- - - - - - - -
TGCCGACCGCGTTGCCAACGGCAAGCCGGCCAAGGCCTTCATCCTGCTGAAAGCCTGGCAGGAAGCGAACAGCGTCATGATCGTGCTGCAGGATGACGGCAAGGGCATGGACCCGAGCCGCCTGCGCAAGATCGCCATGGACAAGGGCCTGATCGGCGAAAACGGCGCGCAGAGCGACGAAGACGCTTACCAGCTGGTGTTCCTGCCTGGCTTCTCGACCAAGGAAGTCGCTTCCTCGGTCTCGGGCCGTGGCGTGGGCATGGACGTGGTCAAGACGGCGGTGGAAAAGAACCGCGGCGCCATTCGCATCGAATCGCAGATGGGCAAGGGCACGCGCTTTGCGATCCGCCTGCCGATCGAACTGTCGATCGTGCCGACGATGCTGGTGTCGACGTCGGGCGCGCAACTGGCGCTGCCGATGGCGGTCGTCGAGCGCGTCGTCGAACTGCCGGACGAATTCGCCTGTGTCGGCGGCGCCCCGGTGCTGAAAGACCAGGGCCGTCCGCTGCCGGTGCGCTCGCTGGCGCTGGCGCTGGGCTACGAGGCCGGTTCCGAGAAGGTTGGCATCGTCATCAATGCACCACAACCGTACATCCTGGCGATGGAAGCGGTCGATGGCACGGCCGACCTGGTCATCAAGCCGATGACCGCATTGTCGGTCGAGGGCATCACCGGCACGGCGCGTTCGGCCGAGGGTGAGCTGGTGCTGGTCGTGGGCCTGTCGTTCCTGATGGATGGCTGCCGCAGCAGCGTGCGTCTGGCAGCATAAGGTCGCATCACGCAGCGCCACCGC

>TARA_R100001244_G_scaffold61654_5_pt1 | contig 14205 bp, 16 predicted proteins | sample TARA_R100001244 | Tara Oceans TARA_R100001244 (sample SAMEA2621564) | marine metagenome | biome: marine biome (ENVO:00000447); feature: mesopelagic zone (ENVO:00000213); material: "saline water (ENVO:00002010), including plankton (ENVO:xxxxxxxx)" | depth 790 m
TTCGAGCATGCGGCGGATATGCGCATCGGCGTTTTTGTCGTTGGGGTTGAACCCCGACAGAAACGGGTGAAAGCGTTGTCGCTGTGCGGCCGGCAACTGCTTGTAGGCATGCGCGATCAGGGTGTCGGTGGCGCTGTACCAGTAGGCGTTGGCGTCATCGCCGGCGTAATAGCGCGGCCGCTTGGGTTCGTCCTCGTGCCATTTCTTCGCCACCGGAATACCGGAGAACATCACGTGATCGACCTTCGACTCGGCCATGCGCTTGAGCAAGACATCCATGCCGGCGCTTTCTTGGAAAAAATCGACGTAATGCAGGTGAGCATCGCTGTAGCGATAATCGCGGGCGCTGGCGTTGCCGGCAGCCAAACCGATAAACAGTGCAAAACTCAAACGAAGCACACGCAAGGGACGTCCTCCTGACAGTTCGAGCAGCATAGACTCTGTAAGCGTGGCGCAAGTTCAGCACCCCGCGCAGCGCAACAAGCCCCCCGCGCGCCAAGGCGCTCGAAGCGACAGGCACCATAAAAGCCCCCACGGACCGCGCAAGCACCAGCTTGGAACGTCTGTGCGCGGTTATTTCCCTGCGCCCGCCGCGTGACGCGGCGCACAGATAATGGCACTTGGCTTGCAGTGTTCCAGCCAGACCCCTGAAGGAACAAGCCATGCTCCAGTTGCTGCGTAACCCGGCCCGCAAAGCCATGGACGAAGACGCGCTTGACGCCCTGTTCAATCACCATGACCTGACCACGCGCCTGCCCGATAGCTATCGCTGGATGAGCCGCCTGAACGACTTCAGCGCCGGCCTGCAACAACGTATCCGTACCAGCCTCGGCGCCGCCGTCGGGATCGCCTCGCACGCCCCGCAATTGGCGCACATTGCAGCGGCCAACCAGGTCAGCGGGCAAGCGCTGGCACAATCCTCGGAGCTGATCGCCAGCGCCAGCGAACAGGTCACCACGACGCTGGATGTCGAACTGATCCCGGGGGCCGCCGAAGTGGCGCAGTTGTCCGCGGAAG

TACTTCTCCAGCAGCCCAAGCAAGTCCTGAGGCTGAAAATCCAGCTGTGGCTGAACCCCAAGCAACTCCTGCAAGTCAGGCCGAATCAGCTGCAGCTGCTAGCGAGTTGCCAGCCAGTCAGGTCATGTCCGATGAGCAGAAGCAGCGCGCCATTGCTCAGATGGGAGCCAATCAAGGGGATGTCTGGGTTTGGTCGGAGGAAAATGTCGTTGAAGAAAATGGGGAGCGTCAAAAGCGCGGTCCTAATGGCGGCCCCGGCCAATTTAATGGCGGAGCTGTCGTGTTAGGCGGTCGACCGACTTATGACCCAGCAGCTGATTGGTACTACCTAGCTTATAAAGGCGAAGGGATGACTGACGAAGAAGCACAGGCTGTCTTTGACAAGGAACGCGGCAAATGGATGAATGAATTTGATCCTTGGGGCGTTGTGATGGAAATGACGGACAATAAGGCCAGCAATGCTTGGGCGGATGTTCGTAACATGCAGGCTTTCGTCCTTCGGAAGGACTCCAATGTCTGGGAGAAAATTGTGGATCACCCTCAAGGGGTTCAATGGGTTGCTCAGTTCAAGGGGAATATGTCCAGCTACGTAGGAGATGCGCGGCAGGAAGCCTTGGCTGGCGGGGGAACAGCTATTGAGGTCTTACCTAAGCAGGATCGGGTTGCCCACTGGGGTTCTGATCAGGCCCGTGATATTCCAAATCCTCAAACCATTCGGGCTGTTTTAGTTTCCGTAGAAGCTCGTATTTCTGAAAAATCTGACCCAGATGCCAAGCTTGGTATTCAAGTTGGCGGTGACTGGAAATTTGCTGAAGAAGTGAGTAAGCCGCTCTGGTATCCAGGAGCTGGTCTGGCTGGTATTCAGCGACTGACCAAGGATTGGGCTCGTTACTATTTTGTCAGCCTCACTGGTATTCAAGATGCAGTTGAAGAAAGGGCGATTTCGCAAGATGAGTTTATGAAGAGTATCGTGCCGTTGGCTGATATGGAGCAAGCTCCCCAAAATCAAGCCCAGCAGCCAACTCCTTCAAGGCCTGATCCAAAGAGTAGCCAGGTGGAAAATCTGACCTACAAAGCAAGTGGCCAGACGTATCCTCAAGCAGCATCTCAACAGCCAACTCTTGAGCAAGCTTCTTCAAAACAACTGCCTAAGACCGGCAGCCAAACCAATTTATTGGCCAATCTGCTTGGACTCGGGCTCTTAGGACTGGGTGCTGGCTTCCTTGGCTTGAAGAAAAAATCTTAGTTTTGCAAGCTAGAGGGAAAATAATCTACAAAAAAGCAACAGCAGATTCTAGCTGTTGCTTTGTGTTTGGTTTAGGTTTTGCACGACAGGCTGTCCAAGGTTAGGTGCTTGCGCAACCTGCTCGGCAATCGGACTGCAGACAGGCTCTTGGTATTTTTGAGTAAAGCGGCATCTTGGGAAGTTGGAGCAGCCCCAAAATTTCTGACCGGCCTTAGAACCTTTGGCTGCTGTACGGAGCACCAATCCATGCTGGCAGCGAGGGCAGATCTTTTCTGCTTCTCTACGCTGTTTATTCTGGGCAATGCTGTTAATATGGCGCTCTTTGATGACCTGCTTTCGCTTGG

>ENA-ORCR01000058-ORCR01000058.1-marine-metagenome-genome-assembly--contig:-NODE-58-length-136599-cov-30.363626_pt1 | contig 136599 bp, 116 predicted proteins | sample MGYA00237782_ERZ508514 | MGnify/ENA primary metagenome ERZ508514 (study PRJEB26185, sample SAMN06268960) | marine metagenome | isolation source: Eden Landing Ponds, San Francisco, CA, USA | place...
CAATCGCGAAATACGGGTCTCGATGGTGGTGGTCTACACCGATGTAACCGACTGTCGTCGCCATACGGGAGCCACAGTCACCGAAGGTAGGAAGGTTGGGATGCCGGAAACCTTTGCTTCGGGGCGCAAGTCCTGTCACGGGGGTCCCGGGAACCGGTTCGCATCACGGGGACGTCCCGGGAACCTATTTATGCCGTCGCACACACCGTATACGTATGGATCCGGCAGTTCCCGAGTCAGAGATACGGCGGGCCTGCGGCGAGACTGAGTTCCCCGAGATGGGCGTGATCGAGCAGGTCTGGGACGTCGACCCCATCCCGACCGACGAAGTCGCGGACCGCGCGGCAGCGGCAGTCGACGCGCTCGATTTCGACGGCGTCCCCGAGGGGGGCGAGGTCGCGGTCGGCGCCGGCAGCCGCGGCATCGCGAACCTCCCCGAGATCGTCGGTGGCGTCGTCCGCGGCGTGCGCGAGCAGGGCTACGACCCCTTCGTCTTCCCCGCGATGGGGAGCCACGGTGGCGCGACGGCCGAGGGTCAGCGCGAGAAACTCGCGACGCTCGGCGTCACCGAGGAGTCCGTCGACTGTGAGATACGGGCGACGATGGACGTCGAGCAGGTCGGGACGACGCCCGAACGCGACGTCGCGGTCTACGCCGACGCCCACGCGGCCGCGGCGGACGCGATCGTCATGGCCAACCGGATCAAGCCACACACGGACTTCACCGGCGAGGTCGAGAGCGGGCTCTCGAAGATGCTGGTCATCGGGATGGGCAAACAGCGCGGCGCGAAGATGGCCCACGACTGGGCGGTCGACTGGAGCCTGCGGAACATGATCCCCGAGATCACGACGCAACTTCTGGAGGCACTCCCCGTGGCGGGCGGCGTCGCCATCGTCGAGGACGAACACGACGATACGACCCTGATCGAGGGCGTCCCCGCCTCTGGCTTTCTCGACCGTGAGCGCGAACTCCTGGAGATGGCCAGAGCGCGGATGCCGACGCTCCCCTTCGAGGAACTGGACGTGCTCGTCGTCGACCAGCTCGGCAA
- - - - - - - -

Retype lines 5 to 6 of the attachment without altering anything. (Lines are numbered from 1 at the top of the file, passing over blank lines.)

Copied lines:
>ENA-ORCR01000058-ORCR01000058.1-marine-metagenome-genome-assembly--contig:-NODE-58-length-136599-cov-30.363626_pt1 | contig 136599 bp, 116 predicted proteins | sample MGYA00237782_ERZ508514 | MGnify/ENA primary metagenome ERZ508514 (study PRJEB26185, sample SAMN06268960) | marine metagenome | isolation source: Eden Landing Ponds, San Francisco, CA, USA | place...
CAATCGCGAAATACGGGTCTCGATGGTGGTGGTCTACACCGATGTAACCGACTGTCGTCGCCATACGGGAGCCACAGTCACCGAAGGTAGGAAGGTTGGGATGCCGGAAACCTTTGCTTCGGGGCGCAAGTCCTGTCACGGGGGTCCCGGGAACCGGTTCGCATCACGGGGACGTCCCGGGAACCTATTTATGCCGTCGCACACACCGTATACGTATGGATCCGGCAGTTCCCGAGTCAGAGATACGGCGGGCCTGCGGCGAGACTGAGTTCCCCGAGATGGGCGTGATCGAGCAGGTCTGGGACGTCGACCCCATCCCGACCGACGAAGTCGCGGACCGCGCGGCAGCGGCAGTCGACGCGCTCGATTTCGACGGCGTCCCCGAGGGGGGCGAGGTCGCGGTCGGCGCCGGCAGCCGCGGCATCGCGAACCTCCCCGAGATCGTCGGTGGCGTCGTCCGCGGCGTGCGCGAGCAGGGCTACGACCCCTTCGTCTTCCCCGCGATGGGGAGCCACGGTGGCGCGACGGCCGAGGGTCAGCGCGAGAAACTCGCGACGCTCGGCGTCACCGAGGAGTCCGTCGACTGTGAGATACGGGCGACGATGGACGTCGAGCAGGTCGGGACGACGCCCGAACGCGACGTCGCGGTCTACGCCGACGCCCACGCGGCCGCGGCGGACGCGATCGTCATGGCCAACCGGATCAAGCCACACACGGACTTCACCGGCGAGGTCGAGAGCGGGCTCTCGAAGATGCTGGTCATCGGGATGGGCAAACAGCGCGGCGCGAAGATGGCCCACGACTGGGCGGTCGACTGGAGCCTGCGGAACATGATCCCCGAGATCACGACGCAACTTCTGGAGGCACTCCCCGTGGCGGGCGGCGTCGCCATCGTCGAGGACGAACACGACGATACGACCCTGATCGAGGGCGTCCCCGCCTCTGGCTTTCTCGACCGTGAGCGCGAACTCCTGGAGATGGCCAGAGCGCGGATGCCGACGCTCCCCTTCGAGGAACTGGACGTGCTCGTCGTCGACCAGCTCGGCAA